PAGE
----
In the movie adaptation of Philip Roth's "American Pastoral," Dakota Fanning plays|Richard Foreman2/2
In the movie adaptation of Philip Roth's "American Pastoral," Dakota Fanning plays|Richard Foreman
Dakota Fanning is 22 and, yes, she’s still playing high schoolers. But her role in “American Pastoral” is the kind only someone like Fanning could play: both naive and well beyond her years. Based on Philip Roth’s Pulitzer Prize-winning 1997 novel, it casts her as Merry, a 16-year-old in 1968 who's gone from a well-behaved kid raised by loving, progressive parents (Ewan McGregor, who also directed, and Jennifer Connelly) to an antiwar activist who goes on the run after a bomb she planted in sleepy New Jersey accidentally kills someone. Though set almost 50 years in the past, it speaks to our own times, when the country is once again in danger of falling apart.
Fanning speaks to us about playing fiery, not overthinking things and doing Merry’s intense stutter.
Correct me if I’m wrong, but this is the most abrasive you’ve ever been onscreen before.
I think so too, yeah. [Laughs] It was actually pretty freeing. On one hand it was difficult, because she jumps from one extreme to another: from quiet to loud, from not angry to super angry. To make those transitions feel natural and free and not fake and phony was kind of a challenge. But once you get there and find the rhythm of those emotions, there was something freeing about it. She’s somebody who thrives on making people feel uncomfortable. That can be kind of fun to do. [Laughs]
This streamlines a novel that’s non-linear and filled with descriptions. But Roth’s prose seems like it could be a goldmine for playing someone as complex as Merry. You can always check the book.
I read those descriptions, but I also like to stay with the script when I’m making a film. For me it’s just about the inner life of the character. I let the script guide me in terms of facts, and then it’s about the emotions that happen when you’re there and when you’re connecting with another actor. There’s no replacement for that. There’s no way I can understand the character until you actually experience that. I think about as much as I can, but I really wait for the moment when I’m in the scene with Ewan and we’re connecting. That’s really powerful.
Do you tend to concentrate on paring it down and not overthink it?
That’s really how you can sum me up. I try not to overthink about it at all. [Laughs]
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Not overthinking it might be the best way to play Merry, who does something that’s indefensible but who the film, like the book, does not judge.
I didn’t feel the need to relate to her or completely understand her. But I didn’t want to judge her. I also didn’t want to make her typical. I didn’t want it to be the typical character who does something bad and then they repent and feel bad and admit they’re wrong. That’s not very Roth, and that’s not very Merry. She’s uncompromising and unapologetic.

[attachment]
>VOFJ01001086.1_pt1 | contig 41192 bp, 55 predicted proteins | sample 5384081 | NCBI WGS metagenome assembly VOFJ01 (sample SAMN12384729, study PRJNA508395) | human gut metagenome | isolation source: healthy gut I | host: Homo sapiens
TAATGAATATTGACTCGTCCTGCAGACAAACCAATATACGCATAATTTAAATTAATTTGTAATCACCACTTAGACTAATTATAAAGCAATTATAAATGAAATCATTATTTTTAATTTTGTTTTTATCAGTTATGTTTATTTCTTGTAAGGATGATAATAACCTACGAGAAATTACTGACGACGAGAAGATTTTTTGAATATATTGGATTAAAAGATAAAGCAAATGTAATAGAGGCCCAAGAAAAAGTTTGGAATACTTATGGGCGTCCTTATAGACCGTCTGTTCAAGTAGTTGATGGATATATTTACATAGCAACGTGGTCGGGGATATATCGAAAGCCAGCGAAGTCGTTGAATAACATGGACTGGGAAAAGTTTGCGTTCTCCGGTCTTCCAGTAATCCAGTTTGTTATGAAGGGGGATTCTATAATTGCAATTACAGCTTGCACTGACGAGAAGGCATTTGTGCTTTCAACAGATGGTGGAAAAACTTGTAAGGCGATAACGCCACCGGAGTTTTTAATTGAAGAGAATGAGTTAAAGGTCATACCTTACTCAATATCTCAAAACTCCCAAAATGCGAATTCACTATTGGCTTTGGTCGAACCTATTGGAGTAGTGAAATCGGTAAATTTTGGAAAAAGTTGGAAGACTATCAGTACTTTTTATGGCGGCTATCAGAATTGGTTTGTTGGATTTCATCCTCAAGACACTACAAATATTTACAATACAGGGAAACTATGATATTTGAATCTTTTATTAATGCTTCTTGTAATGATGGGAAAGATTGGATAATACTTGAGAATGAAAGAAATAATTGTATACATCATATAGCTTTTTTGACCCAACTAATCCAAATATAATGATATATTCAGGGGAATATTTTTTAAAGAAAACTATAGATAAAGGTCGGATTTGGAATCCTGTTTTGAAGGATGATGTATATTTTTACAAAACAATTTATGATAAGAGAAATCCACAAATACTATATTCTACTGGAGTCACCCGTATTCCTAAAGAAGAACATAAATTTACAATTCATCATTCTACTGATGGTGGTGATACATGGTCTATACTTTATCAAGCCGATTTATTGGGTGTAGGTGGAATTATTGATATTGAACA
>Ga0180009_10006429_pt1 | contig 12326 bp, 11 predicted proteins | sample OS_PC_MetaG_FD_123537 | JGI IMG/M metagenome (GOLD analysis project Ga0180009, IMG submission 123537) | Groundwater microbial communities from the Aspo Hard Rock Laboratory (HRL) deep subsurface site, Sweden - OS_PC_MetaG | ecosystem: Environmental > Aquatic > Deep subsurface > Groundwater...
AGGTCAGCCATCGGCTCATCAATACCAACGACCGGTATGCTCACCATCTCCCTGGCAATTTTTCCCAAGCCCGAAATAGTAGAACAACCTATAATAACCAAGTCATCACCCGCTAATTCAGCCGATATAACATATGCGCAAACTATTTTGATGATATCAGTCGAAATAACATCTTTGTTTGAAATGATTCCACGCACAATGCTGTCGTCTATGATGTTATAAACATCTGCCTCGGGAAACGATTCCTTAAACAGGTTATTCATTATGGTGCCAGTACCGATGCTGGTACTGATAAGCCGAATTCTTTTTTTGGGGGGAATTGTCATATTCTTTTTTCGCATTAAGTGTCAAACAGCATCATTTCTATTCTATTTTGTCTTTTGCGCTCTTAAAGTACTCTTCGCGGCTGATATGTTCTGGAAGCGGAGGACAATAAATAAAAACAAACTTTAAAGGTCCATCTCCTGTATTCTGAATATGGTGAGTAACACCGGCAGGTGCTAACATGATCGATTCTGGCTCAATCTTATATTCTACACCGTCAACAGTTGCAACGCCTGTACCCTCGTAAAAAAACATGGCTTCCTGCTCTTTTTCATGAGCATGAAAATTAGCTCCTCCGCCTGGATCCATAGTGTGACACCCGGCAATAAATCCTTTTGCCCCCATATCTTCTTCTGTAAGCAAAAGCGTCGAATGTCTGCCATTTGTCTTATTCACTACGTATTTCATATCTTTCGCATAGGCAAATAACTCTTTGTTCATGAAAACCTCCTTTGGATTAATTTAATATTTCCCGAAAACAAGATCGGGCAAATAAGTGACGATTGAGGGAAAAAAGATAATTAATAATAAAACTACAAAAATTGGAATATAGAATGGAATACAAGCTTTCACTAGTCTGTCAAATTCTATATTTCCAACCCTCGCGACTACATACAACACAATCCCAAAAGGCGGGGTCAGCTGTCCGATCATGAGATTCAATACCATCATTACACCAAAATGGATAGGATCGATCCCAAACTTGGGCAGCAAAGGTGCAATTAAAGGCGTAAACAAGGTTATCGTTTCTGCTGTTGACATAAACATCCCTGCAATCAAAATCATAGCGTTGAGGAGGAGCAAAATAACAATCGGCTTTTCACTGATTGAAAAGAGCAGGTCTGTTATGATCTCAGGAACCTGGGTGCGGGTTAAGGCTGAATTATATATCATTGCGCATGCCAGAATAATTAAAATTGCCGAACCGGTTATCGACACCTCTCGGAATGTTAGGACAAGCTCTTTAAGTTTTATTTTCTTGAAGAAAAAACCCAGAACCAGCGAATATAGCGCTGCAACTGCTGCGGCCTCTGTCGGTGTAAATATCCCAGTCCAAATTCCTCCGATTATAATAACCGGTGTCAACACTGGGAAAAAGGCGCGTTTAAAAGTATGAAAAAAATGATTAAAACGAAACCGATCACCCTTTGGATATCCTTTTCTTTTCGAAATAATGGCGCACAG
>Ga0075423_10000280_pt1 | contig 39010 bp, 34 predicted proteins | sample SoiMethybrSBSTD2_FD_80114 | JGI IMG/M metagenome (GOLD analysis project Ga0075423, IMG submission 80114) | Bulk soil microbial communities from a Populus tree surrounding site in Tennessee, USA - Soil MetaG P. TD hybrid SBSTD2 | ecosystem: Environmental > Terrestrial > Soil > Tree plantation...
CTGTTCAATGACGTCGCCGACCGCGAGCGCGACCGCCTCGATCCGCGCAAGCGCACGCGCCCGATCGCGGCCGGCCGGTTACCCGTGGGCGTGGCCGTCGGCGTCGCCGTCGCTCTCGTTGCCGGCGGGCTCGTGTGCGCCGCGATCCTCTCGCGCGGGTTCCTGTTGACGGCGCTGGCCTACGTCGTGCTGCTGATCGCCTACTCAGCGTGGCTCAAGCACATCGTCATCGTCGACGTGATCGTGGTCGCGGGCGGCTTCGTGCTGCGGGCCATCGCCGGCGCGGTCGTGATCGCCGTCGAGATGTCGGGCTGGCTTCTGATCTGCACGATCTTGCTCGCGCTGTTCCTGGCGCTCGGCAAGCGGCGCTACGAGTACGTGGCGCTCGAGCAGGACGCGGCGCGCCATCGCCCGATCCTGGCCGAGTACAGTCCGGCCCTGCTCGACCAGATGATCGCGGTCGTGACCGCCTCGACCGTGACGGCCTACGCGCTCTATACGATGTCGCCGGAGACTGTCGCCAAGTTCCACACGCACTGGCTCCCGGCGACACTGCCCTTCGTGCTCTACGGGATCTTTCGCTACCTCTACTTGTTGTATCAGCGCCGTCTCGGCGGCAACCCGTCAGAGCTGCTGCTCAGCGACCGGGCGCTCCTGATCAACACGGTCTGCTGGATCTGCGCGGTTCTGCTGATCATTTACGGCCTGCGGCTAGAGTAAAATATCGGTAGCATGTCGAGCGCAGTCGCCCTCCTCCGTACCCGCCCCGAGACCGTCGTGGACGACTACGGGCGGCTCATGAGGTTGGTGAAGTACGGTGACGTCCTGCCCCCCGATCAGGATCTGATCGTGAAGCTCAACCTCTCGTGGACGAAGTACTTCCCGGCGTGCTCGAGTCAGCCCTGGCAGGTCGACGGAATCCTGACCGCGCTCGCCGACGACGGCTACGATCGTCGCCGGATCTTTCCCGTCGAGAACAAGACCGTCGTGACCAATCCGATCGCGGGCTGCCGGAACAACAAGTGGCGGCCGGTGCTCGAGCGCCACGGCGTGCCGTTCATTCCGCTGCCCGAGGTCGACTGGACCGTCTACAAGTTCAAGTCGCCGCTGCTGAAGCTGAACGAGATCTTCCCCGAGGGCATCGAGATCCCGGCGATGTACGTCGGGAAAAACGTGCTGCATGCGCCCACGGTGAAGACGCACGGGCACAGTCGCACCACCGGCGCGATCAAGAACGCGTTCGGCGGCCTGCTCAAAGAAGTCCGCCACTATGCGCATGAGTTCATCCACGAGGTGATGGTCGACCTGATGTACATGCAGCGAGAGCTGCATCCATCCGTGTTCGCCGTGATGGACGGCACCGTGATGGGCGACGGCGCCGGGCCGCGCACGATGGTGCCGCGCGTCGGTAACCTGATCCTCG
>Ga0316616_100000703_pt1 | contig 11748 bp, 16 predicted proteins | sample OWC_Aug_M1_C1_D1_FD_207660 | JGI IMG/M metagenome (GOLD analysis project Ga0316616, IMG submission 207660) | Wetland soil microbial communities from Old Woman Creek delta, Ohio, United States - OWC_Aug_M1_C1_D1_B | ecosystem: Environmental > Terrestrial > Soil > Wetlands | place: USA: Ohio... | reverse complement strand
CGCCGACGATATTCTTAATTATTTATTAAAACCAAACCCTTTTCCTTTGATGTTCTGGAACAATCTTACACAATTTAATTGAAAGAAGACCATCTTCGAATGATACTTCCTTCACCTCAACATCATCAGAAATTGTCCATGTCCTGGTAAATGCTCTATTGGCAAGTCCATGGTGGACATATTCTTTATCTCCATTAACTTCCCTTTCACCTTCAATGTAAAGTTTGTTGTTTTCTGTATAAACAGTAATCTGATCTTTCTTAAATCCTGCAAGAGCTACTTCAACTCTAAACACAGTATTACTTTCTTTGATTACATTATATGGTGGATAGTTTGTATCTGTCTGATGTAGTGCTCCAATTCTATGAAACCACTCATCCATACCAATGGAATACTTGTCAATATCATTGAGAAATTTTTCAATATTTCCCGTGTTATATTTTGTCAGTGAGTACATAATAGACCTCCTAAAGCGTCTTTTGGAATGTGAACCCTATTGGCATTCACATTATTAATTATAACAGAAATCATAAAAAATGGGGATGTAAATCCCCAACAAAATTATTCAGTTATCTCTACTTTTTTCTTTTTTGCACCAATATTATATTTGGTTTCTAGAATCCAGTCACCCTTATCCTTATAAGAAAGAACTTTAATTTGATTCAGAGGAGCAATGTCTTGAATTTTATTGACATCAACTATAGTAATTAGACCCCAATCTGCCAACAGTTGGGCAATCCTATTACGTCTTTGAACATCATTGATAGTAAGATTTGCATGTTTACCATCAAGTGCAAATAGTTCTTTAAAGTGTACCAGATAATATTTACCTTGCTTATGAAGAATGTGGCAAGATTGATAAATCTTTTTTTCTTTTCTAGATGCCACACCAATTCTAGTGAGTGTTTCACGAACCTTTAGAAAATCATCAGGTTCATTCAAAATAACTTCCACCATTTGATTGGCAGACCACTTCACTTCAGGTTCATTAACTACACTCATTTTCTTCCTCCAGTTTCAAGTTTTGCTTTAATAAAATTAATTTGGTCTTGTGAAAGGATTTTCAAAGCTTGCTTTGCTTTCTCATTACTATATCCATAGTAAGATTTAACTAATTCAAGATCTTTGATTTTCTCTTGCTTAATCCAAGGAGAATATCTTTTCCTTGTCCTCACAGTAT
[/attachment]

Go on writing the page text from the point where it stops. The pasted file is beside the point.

There are a lot of contradictions in her character. That’s not something we like. We like people to be simple and flattened out, with no contradictions.
We try to get away from them, but they exist! We can’t help it! I always have to stick up for Merry, because she does do something that’s indefensible. I think the story is about breaking down the American dream and questioning whether it’s possible. And Merry does do that, for better or worse. This movie could have been made so many years ago. Jennifer’s been attached for nine years; Ewan and I have been attached for three years. It could have come out at another time. It’s just a completely coincidence that it’s coming now now, when we’re experiencing something similar in our world.
Tell me about the stutter you have to do.
Ewan and I talked about it and he sent me some videos. The main thing we talked about is we’ve seen Merry at a younger age, and we’ve seen the stutter as a source of pain for her and her parents. I kind of wanted to turn that on its head. When we see her at 16, she now gets this power from the stutter. She uses it as a weapon against her parents to purposefully make them uncomfortable. Usually we’d see something like that as an affliction or a source of pain. It interested me more as something Merry uses to her advantage.
You’re in your last year of undergrad at NYU. What do you think you’ll do with your degree, or did you just want to have it?
Just to have it. [Chuckles] It’s an experience I wanted to have. One day when my kid is going through the application process, I’ll have some knowledge of what they’re experiencing.
You’re focusing a lot on women in Hollywood. The parts were better for actresses in the ’30s and ’40s, and of course we constantly talk about inequality yet still have little idea of how to actually effect real change in the system.
You look back at plays that were written by Shakespeare and he’s poking fun at the disparity between genders. How many years ago were those plays written, you know? We’re still having similar conversations. While they’re great ones to have, the true meaning of change is when you no longer have to have to talk about it. [Laughs]
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